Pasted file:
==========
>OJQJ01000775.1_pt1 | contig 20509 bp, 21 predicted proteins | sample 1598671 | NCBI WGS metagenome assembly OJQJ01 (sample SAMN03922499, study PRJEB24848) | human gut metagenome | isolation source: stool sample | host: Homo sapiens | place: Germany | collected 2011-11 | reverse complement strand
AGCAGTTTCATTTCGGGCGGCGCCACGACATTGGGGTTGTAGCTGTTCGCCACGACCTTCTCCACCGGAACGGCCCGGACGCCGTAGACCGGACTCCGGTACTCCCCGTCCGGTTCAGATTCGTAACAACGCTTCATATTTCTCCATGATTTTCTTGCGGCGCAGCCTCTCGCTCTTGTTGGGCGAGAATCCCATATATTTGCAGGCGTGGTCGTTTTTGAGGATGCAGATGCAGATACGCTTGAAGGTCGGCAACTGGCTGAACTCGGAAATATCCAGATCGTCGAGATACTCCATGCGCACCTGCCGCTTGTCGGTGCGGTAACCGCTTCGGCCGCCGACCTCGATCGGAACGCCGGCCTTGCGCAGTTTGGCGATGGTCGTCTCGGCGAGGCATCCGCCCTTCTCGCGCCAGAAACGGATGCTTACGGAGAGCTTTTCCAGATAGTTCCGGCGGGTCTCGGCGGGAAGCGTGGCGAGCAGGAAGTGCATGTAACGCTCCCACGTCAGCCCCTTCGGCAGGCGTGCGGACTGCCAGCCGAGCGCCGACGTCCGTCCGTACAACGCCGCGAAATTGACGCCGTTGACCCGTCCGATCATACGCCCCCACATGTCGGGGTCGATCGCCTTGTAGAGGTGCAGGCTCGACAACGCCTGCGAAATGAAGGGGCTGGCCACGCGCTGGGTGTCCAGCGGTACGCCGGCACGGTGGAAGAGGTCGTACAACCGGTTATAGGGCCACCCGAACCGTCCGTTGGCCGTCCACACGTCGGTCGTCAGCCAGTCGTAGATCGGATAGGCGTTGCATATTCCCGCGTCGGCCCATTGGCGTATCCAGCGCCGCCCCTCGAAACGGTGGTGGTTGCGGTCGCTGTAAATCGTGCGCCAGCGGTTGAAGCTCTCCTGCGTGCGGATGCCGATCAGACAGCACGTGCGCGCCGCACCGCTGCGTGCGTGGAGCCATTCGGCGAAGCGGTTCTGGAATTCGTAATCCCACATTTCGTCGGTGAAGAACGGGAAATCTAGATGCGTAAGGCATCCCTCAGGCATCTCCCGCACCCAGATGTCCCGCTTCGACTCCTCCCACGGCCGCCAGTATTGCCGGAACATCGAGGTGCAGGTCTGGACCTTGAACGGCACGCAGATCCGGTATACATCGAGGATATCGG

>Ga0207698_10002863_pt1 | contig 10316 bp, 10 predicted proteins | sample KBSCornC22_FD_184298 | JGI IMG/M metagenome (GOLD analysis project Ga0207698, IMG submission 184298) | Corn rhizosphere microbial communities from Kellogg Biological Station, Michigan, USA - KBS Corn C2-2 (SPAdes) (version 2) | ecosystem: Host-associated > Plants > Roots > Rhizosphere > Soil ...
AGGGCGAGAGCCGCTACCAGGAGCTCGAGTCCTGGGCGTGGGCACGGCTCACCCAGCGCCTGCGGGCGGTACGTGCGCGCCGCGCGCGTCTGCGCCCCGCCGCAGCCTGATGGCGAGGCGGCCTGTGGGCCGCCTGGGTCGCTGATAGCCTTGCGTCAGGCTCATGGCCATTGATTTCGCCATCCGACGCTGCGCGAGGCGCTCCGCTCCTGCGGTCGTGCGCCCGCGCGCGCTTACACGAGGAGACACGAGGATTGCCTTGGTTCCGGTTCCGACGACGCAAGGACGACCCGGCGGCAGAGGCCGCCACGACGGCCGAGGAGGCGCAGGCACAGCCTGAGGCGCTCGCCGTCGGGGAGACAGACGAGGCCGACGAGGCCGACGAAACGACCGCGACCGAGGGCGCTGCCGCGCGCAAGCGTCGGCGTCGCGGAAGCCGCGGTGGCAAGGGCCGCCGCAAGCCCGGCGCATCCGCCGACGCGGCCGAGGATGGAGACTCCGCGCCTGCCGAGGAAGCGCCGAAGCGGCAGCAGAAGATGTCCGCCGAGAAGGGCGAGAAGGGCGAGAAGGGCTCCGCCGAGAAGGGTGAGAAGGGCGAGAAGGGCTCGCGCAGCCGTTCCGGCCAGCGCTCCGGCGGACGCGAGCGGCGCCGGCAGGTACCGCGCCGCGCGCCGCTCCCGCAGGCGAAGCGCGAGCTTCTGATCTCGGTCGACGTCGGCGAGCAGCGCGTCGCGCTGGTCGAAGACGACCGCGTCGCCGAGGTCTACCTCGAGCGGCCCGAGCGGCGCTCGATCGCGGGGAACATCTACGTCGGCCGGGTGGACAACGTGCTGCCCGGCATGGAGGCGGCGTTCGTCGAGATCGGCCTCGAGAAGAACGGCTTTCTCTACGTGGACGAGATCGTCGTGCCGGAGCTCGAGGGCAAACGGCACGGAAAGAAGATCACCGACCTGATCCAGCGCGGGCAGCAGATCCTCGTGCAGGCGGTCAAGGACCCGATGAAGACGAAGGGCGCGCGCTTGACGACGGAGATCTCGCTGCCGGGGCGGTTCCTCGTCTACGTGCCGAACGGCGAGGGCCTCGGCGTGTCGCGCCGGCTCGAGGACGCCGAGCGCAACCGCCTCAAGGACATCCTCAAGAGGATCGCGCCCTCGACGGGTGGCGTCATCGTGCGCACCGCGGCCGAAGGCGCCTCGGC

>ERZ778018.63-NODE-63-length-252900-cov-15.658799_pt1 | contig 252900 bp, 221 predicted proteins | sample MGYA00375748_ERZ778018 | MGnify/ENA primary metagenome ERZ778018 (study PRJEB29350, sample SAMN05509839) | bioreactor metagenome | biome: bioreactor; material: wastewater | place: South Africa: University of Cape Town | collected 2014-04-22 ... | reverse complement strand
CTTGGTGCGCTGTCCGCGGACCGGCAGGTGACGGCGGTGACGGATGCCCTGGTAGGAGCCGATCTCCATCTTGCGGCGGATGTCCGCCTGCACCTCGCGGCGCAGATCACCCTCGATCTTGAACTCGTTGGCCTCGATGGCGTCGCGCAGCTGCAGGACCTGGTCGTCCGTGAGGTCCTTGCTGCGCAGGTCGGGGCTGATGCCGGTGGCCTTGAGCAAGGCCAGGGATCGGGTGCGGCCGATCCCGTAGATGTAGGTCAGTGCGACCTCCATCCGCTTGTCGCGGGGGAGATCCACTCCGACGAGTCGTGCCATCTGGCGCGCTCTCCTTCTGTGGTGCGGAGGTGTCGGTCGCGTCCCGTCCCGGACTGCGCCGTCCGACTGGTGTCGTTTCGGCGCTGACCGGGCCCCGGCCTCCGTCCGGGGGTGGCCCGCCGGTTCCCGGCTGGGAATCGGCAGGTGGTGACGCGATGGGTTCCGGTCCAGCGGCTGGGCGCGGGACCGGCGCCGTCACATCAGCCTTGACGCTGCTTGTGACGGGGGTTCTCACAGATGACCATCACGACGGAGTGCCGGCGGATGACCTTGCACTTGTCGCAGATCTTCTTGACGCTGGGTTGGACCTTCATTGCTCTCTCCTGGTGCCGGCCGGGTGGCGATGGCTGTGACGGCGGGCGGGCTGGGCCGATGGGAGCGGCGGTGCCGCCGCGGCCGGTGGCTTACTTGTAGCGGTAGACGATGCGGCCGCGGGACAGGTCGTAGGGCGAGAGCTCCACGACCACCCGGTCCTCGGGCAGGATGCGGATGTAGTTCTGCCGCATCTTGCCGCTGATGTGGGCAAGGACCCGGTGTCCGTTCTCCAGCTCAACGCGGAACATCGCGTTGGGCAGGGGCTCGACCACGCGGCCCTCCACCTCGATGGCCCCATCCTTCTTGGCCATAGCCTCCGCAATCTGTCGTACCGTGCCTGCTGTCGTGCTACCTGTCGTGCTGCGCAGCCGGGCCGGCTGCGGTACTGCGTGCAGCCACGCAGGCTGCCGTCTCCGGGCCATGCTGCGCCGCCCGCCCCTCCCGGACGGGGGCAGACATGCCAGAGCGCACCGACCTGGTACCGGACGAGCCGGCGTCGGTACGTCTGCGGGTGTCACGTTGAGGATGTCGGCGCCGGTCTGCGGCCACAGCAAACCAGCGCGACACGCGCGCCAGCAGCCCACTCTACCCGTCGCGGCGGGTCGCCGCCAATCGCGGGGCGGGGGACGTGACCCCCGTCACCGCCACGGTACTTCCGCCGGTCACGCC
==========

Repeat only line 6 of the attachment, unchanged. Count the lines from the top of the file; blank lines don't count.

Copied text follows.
CTTGGTGCGCTGTCCGCGGACCGGCAGGTGACGGCGGTGACGGATGCCCTGGTAGGAGCCGATCTCCATCTTGCGGCGGATGTCCGCCTGCACCTCGCGGCGCAGATCACCCTCGATCTTGAACTCGTTGGCCTCGATGGCGTCGCGCAGCTGCAGGACCTGGTCGTCCGTGAGGTCCTTGCTGCGCAGGTCGGGGCTGATGCCGGTGGCCTTGAGCAAGGCCAGGGATCGGGTGCGGCCGATCCCGTAGATGTAGGTCAGTGCGACCTCCATCCGCTTGTCGCGGGGGAGATCCACTCCGACGAGTCGTGCCATCTGGCGCGCTCTCCTTCTGTGGTGCGGAGGTGTCGGTCGCGTCCCGTCCCGGACTGCGCCGTCCGACTGGTGTCGTTTCGGCGCTGACCGGGCCCCGGCCTCCGTCCGGGGGTGGCCCGCCGGTTCCCGGCTGGGAATCGGCAGGTGGTGACGCGATGGGTTCCGGTCCAGCGGCTGGGCGCGGGACCGGCGCCGTCACATCAGCCTTGACGCTGCTTGTGACGGGGGTTCTCACAGATGACCATCACGACGGAGTGCCGGCGGATGACCTTGCACTTGTCGCAGATCTTCTTGACGCTGGGTTGGACCTTCATTGCTCTCTCCTGGTGCCGGCCGGGTGGCGATGGCTGTGACGGCGGGCGGGCTGGGCCGATGGGAGCGGCGGTGCCGCCGCGGCCGGTGGCTTACTTGTAGCGGTAGACGATGCGGCCGCGGGACAGGTCGTAGGGCGAGAGCTCCACGACCACCCGGTCCTCGGGCAGGATGCGGATGTAGTTCTGCCGCATCTTGCCGCTGATGTGGGCAAGGACCCGGTGTCCGTTCTCCAGCTCAACGCGGAACATCGCGTTGGGCAGGGGCTCGACCACGCGGCCCTCCACCTCGATGGCCCCATCCTTCTTGGCCATAGCCTCCGCAATCTGTCGTACCGTGCCTGCTGTCGTGCTACCTGTCGTGCTGCGCAGCCGGGCCGGCTGCGGTACTGCGTGCAGCCACGCAGGCTGCCGTCTCCGGGCCATGCTGCGCCGCCCGCCCCTCCCGGACGGGGGCAGACATGCCAGAGCGCACCGACCTGGTACCGGACGAGCCGGCGTCGGTACGTCTGCGGGTGTCACGTTGAGGATGTCGGCGCCGGTCTGCGGCCACAGCAAACCAGCGCGACACGCGCGCCAGCAGCCCACTCTACCCGTCGCGGCGGGTCGCCGCCAATCGCGGGGCGGGGGACGTGACCCCCGTCACCGCCACGGTACTTCCGCCGGTCACGCC